We still look forward to seeing the Adirondack Museum build a branch in downtown Lake Placid, and we were disappointed to hear the news that museum officials have called a halt to the project.
We fervently hope it isn’t permanently derailed. Its many benefits to Lake Placid, the museum itself and the Adirondacks in general are obvious.
The museum board and director were not available Wednesday to answer questions about what this “suspension” means. The press release they issued Wednesday morning was troublingly vague, committing to nothing more than “the goal of projecting the museum’s presence beyond Blue Mountain Lake” and to bringing its exhibits and programs to the Tri-Lakes, including a partnership with the Lake Placid Center for the Arts.
We were encouraged, however, by James Brooks, the museum’s lawyer in this matter, who made it sound like the project is on hold rather than being reconsidered entirely. Mr. Brooks said the museum does not plan to sell the Main Street property, the site of the former Church of the Nazarene, and isn’t looking at any other sites.
Some of the stated reasons for the project’s suspension are beyond the control of anyone here, like the rising cost of construction materials and difficulty in getting investors to back the project. Other obstacles, however, were laid in the museum’s path by local people who focused too much on themselves and not enough on the common good.
Brooks said the stall is to ride out a series of lawsuits filed by the West family, who live seasonally behind the Nazarene church site.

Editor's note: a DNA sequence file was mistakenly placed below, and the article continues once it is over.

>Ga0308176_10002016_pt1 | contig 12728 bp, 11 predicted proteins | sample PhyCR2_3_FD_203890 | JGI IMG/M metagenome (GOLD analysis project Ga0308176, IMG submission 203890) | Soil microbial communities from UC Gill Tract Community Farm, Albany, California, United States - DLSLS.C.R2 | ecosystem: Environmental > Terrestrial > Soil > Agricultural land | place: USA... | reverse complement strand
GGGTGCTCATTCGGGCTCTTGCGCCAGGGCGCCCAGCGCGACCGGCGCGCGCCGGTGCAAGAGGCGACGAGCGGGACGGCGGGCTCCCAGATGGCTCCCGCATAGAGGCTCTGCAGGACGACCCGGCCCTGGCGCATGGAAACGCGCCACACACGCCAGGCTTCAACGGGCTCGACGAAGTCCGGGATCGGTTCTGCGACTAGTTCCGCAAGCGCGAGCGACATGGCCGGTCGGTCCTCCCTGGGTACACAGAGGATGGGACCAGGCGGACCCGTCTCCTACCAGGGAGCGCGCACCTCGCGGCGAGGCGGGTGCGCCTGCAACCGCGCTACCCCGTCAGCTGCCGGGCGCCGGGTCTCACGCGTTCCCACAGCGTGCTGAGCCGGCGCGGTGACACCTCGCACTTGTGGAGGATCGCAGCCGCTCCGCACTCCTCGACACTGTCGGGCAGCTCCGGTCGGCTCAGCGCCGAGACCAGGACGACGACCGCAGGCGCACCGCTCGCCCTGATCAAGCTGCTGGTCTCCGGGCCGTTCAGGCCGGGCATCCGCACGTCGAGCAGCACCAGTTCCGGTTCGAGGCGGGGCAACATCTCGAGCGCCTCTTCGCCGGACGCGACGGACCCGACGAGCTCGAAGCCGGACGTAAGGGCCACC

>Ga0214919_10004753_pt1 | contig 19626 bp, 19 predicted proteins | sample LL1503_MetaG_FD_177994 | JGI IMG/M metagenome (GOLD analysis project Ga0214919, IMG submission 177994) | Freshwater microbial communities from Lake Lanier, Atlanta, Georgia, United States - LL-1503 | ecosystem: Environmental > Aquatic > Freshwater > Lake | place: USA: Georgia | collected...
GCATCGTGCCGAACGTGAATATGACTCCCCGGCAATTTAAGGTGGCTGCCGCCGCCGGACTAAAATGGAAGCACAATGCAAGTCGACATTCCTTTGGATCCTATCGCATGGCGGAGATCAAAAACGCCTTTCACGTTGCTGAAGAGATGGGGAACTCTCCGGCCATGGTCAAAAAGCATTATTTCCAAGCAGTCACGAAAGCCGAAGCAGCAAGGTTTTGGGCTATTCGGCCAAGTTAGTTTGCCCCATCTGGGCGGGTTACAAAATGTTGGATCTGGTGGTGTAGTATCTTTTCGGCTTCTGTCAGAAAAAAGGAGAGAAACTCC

We think these lawsuits are beyond frivolous — the museum’s tower would have no more impact on the Wests’ backyard view than the current church — and we were glad when Thomas West told us he intends to drop the suits against the museum and two state agencies. He may, however, appeal one suit a judge dismissed against the Lake Placid-North Elba Joint Review Board. We urge him to let it go.
Not that the JRB is blameless. Another thing that drove up the cost of this project was the JRB members’ nine-month debate over the museum’s aesthetics. They did a disservice to the community by assigning themselves as architectural gurus, and we hope the museum’s possible pullout serves as a wake-up call to them. We hope they will give less weight to their personal aesthetic judgments in future reviews.
Meanwhile, we urge museum officials to ride out the current economic storm and stay the course, but we also offer this suggestion: People are primarily interested in the fact that there is an Adirondack Museum in Lake Placid; what it looks like is less important. We understand the marketing importance of a unique, recognizable design, but we’d rather have a toned-down museum than no museum at all.
Just a thought.